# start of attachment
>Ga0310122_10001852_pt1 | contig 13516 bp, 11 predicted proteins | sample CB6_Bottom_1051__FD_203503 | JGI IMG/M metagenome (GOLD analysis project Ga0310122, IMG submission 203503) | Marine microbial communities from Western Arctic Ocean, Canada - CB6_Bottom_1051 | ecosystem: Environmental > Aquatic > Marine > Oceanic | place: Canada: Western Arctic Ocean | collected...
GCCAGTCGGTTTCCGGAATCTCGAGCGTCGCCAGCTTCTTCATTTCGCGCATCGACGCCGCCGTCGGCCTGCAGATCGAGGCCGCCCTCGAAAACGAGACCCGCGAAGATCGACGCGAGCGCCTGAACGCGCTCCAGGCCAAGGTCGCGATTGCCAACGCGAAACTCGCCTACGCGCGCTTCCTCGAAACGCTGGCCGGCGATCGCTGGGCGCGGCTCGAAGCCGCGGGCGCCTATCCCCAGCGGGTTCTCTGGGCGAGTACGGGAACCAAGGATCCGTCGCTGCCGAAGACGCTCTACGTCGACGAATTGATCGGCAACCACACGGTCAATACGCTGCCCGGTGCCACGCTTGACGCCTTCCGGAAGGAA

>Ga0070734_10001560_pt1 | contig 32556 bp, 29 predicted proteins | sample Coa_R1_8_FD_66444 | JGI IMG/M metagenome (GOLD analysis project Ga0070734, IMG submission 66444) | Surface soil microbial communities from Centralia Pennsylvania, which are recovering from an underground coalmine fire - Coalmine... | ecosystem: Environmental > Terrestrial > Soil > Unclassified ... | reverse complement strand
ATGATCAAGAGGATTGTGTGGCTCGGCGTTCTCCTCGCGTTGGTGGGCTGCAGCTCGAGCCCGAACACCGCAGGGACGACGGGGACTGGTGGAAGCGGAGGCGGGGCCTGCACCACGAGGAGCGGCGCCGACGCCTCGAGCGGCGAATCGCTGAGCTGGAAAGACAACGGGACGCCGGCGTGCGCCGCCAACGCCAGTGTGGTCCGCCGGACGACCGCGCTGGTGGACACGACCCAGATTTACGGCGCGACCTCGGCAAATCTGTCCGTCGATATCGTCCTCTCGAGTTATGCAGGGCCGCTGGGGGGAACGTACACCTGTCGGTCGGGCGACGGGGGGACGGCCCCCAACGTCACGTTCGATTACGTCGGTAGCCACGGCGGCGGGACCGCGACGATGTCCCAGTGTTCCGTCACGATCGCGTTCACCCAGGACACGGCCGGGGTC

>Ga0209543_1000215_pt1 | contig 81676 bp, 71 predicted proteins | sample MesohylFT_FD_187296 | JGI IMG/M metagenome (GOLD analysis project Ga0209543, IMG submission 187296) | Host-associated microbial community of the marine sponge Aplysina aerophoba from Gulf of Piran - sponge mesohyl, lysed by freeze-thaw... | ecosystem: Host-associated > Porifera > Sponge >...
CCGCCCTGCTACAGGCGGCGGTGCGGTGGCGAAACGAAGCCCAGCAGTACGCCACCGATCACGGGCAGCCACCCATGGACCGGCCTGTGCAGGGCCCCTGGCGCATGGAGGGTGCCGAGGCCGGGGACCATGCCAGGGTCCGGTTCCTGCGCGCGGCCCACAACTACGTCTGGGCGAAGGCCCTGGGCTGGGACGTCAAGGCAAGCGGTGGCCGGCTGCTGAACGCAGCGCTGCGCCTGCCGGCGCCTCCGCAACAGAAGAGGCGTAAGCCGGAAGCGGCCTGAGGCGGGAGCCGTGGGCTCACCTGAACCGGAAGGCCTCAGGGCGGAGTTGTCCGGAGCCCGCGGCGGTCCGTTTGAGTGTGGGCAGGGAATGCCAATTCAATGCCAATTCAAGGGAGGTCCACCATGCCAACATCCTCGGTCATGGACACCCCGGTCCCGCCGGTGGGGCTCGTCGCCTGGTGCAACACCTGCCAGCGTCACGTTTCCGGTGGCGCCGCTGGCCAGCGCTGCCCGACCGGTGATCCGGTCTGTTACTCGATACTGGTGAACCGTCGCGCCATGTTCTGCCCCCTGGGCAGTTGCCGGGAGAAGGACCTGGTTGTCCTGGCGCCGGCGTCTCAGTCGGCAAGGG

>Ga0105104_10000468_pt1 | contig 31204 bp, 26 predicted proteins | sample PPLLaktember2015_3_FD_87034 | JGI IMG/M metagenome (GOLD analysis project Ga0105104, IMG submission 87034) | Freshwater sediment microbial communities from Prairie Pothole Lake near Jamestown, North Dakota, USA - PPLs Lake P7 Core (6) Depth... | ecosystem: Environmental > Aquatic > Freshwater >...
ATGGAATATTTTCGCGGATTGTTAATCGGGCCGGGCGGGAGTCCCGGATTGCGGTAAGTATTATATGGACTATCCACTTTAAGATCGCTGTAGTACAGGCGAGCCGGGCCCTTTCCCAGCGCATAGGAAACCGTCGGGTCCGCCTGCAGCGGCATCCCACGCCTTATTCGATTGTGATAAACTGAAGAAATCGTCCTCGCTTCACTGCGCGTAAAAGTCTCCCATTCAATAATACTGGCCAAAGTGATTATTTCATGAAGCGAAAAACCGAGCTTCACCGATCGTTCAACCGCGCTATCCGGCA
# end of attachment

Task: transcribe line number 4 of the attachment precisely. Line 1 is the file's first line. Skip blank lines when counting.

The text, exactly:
ATGATCAAGAGGATTGTGTGGCTCGGCGTTCTCCTCGCGTTGGTGGGCTGCAGCTCGAGCCCGAACACCGCAGGGACGACGGGGACTGGTGGAAGCGGAGGCGGGGCCTGCACCACGAGGAGCGGCGCCGACGCCTCGAGCGGCGAATCGCTGAGCTGGAAAGACAACGGGACGCCGGCGTGCGCCGCCAACGCCAGTGTGGTCCGCCGGACGACCGCGCTGGTGGACACGACCCAGATTTACGGCGCGACCTCGGCAAATCTGTCCGTCGATATCGTCCTCTCGAGTTATGCAGGGCCGCTGGGGGGAACGTACACCTGTCGGTCGGGCGACGGGGGGACGGCCCCCAACGTCACGTTCGATTACGTCGGTAGCCACGGCGGCGGGACCGCGACGATGTCCCAGTGTTCCGTCACGATCGCGTTCACCCAGGACACGGCCGGGGTC